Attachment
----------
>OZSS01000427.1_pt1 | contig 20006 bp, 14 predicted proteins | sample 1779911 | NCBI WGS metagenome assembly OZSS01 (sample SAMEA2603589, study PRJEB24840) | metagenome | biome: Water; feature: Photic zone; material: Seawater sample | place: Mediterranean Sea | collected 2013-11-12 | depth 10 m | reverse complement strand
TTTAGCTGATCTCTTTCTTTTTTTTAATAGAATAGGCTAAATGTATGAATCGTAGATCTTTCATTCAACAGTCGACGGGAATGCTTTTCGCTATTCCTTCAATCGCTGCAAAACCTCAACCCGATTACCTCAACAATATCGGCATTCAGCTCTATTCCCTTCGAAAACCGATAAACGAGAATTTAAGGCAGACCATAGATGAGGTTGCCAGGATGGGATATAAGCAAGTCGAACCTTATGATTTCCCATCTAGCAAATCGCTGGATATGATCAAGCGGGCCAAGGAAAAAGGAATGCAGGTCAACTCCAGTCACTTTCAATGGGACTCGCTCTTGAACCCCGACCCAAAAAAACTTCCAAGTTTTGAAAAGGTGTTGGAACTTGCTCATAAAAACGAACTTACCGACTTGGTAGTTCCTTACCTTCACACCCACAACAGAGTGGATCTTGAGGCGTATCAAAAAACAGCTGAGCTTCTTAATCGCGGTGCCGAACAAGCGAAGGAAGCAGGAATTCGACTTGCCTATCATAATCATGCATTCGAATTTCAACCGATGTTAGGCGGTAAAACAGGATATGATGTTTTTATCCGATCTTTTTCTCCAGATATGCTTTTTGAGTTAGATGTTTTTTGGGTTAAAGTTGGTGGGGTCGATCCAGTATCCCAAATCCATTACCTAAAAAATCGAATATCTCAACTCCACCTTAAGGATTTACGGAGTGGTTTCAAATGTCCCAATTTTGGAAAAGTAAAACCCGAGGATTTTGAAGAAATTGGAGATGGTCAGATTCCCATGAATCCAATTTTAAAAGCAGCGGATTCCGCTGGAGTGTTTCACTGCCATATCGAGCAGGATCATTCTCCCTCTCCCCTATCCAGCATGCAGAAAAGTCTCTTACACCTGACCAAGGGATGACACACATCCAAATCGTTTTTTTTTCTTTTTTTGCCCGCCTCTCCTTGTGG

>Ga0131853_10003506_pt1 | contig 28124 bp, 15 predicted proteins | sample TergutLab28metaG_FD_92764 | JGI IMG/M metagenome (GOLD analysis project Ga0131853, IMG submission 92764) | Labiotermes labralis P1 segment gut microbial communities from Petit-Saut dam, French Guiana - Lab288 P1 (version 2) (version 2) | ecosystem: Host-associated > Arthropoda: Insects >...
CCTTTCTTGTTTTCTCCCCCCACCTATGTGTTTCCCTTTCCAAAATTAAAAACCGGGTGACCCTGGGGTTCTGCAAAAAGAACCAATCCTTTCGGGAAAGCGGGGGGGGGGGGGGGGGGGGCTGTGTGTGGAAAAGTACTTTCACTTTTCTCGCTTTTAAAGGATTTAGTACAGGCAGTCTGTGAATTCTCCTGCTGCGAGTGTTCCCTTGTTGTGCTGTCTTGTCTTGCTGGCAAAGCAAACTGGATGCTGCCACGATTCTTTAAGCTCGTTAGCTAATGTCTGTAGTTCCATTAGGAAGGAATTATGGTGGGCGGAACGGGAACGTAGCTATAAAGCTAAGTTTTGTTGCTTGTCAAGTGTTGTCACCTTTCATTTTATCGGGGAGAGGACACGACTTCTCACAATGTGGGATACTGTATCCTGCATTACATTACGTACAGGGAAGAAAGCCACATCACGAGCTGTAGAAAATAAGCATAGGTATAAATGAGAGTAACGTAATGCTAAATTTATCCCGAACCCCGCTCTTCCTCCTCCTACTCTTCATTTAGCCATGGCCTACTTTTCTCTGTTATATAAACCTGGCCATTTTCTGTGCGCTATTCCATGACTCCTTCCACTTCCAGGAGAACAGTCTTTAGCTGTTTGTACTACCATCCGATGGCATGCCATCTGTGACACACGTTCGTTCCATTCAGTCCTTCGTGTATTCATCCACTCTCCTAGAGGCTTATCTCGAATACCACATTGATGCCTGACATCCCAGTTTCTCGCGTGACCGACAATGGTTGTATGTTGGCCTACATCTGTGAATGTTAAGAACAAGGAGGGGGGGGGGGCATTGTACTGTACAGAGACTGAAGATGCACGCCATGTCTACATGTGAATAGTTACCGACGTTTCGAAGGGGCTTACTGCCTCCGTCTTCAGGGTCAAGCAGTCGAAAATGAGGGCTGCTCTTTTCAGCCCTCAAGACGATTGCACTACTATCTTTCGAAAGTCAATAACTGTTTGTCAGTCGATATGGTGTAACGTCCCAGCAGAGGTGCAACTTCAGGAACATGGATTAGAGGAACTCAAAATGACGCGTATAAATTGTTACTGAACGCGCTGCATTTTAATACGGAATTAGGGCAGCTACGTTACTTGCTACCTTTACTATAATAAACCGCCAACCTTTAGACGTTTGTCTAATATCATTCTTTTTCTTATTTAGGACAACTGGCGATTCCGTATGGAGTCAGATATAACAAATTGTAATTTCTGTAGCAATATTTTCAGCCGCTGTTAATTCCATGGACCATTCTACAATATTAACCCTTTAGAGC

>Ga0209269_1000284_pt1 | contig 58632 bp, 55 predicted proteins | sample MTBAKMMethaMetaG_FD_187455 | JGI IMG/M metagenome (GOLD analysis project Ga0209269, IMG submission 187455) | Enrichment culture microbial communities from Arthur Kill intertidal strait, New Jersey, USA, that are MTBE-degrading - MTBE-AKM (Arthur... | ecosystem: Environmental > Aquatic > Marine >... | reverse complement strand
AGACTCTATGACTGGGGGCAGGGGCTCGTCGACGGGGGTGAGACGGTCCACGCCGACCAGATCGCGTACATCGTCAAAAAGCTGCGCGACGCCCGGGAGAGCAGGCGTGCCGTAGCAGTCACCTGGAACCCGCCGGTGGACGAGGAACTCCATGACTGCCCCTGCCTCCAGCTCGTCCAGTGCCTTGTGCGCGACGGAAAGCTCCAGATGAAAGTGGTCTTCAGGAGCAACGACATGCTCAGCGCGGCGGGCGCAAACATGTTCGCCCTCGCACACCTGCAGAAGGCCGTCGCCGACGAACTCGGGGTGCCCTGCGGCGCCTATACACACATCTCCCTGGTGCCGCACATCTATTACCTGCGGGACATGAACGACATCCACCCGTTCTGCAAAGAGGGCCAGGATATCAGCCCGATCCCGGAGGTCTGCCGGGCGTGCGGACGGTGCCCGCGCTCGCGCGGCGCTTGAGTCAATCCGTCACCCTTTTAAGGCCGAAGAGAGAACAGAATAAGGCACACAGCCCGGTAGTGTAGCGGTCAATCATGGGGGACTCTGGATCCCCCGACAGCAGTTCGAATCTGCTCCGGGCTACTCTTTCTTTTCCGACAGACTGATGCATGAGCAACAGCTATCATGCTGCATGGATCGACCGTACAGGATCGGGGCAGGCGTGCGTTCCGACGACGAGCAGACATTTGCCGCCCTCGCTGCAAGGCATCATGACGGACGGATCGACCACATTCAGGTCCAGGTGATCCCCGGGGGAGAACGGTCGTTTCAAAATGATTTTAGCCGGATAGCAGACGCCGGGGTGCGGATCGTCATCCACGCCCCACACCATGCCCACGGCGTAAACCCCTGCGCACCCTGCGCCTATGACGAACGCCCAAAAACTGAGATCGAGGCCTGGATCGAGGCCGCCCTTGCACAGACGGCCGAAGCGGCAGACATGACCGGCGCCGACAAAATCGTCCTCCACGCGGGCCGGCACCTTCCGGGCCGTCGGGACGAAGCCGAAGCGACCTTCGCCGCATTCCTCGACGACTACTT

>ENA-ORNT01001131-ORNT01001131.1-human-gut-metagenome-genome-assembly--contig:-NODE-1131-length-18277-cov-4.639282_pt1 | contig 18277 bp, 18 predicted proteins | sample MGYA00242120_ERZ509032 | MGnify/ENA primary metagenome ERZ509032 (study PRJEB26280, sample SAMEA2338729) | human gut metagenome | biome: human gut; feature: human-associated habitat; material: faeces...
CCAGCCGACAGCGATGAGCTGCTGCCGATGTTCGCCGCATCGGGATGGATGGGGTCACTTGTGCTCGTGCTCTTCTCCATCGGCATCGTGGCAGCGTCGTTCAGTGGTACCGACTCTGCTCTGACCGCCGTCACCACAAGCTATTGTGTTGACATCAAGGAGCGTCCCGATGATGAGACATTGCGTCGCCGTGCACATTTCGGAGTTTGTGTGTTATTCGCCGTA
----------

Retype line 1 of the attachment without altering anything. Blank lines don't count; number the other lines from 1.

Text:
>OZSS01000427.1_pt1 | contig 20006 bp, 14 predicted proteins | sample 1779911 | NCBI WGS metagenome assembly OZSS01 (sample SAMEA2603589, study PRJEB24840) | metagenome | biome: Water; feature: Photic zone; material: Seawater sample | place: Mediterranean Sea | collected 2013-11-12 | depth 10 m | reverse complement strand